Frugal Innovation in the Water and Health Sectors in East Africa

Official project title:         Frugal Innovations and Responsible Entrepreneurship:
                                         Case Studies in the Water and Health Sectors in East Africa.
Project leader:                  Prof. dr. Cees van Beers
Duration:                          2015 - 2019

ICFI, in consortium with Dutch companies and African entrepreneurs, has received funding for this four-year project from the Responsible Innovation programme of the Netherlands Organisation for Scientific Research (NWO). The research project is co-funded by three Dutch companies in the 'Water' and 'Health' Top Sectors: Royal Philips and the water companies OASEN and Hatenboer. Prof. dr. Cees van Beers is project leader. Dr. Elsie Onsongo explores the frugal and inclusive business models designed and deployed in base of the pyramid markets, how they balance ethics and profitability, and how they interact with the institutional elements in these contexts. Dr. Haye Hazenberg studies the possibility of developing an ethical business model for technological innovation at the Bottom of the Pyramid. Rachel Howell conducts research on frugal innovations in the water and health sectors in East Africa, focusing on inclusive business models and how frugal innovations can bring about local economic development impact.

Keywords: Africa, frugal innovation, water innovation, health innovation, health innovation, bottom of the pyramid, entrepreneurship, business model, impact assessment, poverty reduction, value creation

New design and business model approaches will enable Dutch companies to develop successful frugal water and health innovations in Africa, both from a commercial and a socio-ethical perspective.

By collaborating with local entrepreneurs in Africa Dutch companies can develop frugal innovations – simple, affordable and functional versions of existing products – in a profitable manner. Frugal water and health innovations in Africa may potentially combine value capture and societal value creation, therewith creating a mutual benefit. Output of this project is a model that includes local, context-specific socio-ethical values in the product development process and new business models which will inform future frugal innovations. The innovations developed in the future may also have potential for European markets.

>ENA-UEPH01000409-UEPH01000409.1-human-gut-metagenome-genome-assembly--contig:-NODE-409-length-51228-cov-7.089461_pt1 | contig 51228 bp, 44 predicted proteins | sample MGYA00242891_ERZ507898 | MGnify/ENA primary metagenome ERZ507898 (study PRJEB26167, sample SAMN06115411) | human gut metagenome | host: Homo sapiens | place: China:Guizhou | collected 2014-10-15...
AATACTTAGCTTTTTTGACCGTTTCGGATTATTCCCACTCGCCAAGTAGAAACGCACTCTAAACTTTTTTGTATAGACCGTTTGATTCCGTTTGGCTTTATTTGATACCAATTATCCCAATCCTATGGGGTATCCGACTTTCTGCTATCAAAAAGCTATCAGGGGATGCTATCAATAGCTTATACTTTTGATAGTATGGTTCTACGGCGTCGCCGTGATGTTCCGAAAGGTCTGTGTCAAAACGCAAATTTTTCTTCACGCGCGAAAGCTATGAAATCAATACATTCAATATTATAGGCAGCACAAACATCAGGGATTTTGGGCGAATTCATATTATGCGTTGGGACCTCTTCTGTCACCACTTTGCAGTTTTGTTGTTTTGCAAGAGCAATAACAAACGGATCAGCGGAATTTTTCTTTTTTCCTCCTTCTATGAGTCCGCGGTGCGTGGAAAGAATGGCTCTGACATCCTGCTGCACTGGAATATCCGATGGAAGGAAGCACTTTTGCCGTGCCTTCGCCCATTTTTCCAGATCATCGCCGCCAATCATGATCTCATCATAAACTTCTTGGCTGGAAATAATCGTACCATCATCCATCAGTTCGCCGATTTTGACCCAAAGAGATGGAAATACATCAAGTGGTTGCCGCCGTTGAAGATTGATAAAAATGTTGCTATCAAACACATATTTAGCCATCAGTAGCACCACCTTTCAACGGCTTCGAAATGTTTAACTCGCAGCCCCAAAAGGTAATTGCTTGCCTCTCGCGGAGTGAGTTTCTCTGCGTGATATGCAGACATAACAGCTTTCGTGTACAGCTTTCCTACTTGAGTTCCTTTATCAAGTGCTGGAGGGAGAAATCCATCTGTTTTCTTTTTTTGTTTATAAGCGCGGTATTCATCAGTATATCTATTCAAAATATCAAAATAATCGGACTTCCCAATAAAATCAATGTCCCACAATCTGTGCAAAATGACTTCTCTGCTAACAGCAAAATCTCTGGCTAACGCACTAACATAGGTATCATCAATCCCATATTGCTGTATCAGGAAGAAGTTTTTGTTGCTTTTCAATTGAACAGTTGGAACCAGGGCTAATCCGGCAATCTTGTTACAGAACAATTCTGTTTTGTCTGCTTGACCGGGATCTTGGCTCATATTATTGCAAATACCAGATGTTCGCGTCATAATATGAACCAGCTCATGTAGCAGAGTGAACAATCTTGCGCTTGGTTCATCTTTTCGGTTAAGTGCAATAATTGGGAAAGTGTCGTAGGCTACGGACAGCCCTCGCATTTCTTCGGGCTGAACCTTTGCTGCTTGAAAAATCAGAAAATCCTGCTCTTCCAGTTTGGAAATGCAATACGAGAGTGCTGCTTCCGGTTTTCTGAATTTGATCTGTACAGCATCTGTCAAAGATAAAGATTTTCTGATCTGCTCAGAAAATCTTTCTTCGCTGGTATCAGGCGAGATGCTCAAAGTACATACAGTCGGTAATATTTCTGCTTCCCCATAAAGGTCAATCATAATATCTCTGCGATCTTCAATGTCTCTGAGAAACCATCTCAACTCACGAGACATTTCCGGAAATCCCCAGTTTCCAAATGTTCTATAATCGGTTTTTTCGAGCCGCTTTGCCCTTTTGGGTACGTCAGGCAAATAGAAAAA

Frugal innovation is a product development and production strategy that brings relatively sophisticated products, services and systems in a responsible way within the reach of the billions of poorer and emerging new middle class consumers at the Middle and Bottom of the Income Pyramid. Due to price sensitivity of the large numbers of consumers in the lower-income groups in the global south the turnover can only increase by redesigning products and services in such a way that the end-result answers to the demand for affordability and the wish for context-specific product traits.

Frugal Innovations are innovations for resource constrained environments that can be placed on the junction of affordability and ‘good enough quality’, while still having basic functionality. This necessitates the explicit
inclusion of local ethical and social values in the design
and production. Co-designing and co-producing with local
entrepreneurs is very important.


A problem for innovation in developing countries is that good, reliable infrastructures for electricity, water, communication and transportation are often lacking. Frugal innovations provide opportunities to skip (leapfrogging) the phase of copying the ‘heavier’ infrastructures in the developed world. By for example using the latest mobile technology more decentralised, potentially cheaper and more efficient systems are in their reach which also have potential in European markets.

The challenge is not simply to provide stripped down versions of Western products to poorer consumers, but instead to provide locally better fitting, cheaper alternatives without sacrificing user value. One of the elements to make frugal innovation a success is to make it inclusive, so that it fits into the local, resource constrained environment in developing countries.

Water and health

Many examples of frugal innovation can be observed in Africa, ranging from solutions to water collection problems (HippoRoller) and issues with highly polluting cook stoves (development of a range of sustainable stoves) to the emergence of new, mobile, ways to pay bills and save money (M-Pesa, Airtel, Zoona).

By studying a number of concrete cases of private partners from the water and health sector, the research team - which includes specialists in ethics, economics, engineering and policy analysis – develops a new model for frugal innovation. Each case addresses a different building block for the integrative model. The theory behind it originates from

  1. socio-technical systems;
  2. early engagement in new technologies;
  3. entrepreneurship;
  4. inclusive business models and local economic development.

An important result so far is a questionnaire that is useful to make an impact assessment in water cases. The expected results will support both Dutch companies and local African entrepreneurs. It will also provide new insights that are important for the reinvention of innovations in the Netherlands, such as the drinking water supply.